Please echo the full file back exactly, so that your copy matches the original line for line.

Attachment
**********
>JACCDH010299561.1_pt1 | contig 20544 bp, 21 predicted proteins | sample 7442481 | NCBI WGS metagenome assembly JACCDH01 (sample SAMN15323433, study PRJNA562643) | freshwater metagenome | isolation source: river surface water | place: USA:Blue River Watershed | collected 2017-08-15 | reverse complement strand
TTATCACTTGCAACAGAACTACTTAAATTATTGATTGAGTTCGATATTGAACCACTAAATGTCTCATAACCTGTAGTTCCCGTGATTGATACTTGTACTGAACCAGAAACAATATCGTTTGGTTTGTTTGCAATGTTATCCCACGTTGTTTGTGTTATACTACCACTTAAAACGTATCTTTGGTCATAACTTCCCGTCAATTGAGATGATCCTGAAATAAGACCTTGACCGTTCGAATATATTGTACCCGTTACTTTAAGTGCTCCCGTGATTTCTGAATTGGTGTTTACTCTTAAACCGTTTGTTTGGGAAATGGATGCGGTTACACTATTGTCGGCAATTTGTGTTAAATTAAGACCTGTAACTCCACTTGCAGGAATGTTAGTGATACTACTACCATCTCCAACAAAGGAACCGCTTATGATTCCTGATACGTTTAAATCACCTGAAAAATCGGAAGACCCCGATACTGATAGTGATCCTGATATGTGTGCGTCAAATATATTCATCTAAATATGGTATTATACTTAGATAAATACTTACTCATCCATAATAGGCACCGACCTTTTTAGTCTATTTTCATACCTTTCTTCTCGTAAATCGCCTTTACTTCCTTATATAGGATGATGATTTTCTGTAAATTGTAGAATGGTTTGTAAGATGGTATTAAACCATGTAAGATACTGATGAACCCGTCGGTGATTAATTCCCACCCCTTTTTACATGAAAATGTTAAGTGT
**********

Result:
>JACCDH010299561.1_pt1 | contig 20544 bp, 21 predicted proteins | sample 7442481 | NCBI WGS metagenome assembly JACCDH01 (sample SAMN15323433, study PRJNA562643) | freshwater metagenome | isolation source: river surface water | place: USA:Blue River Watershed | collected 2017-08-15 | reverse complement strand
TTATCACTTGCAACAGAACTACTTAAATTATTGATTGAGTTCGATATTGAACCACTAAATGTCTCATAACCTGTAGTTCCCGTGATTGATACTTGTACTGAACCAGAAACAATATCGTTTGGTTTGTTTGCAATGTTATCCCACGTTGTTTGTGTTATACTACCACTTAAAACGTATCTTTGGTCATAACTTCCCGTCAATTGAGATGATCCTGAAATAAGACCTTGACCGTTCGAATATATTGTACCCGTTACTTTAAGTGCTCCCGTGATTTCTGAATTGGTGTTTACTCTTAAACCGTTTGTTTGGGAAATGGATGCGGTTACACTATTGTCGGCAATTTGTGTTAAATTAAGACCTGTAACTCCACTTGCAGGAATGTTAGTGATACTACTACCATCTCCAACAAAGGAACCGCTTATGATTCCTGATACGTTTAAATCACCTGAAAAATCGGAAGACCCCGATACTGATAGTGATCCTGATATGTGTGCGTCAAATATATTCATCTAAATATGGTATTATACTTAGATAAATACTTACTCATCCATAATAGGCACCGACCTTTTTAGTCTATTTTCATACCTTTCTTCTCGTAAATCGCCTTTACTTCCTTATATAGGATGATGATTTTCTGTAAATTGTAGAATGGTTTGTAAGATGGTATTAAACCATGTAAGATACTGATGAACCCGTCGGTGATTAATTCCCACCCCTTTTTACATGAAAATGTTAAGTGT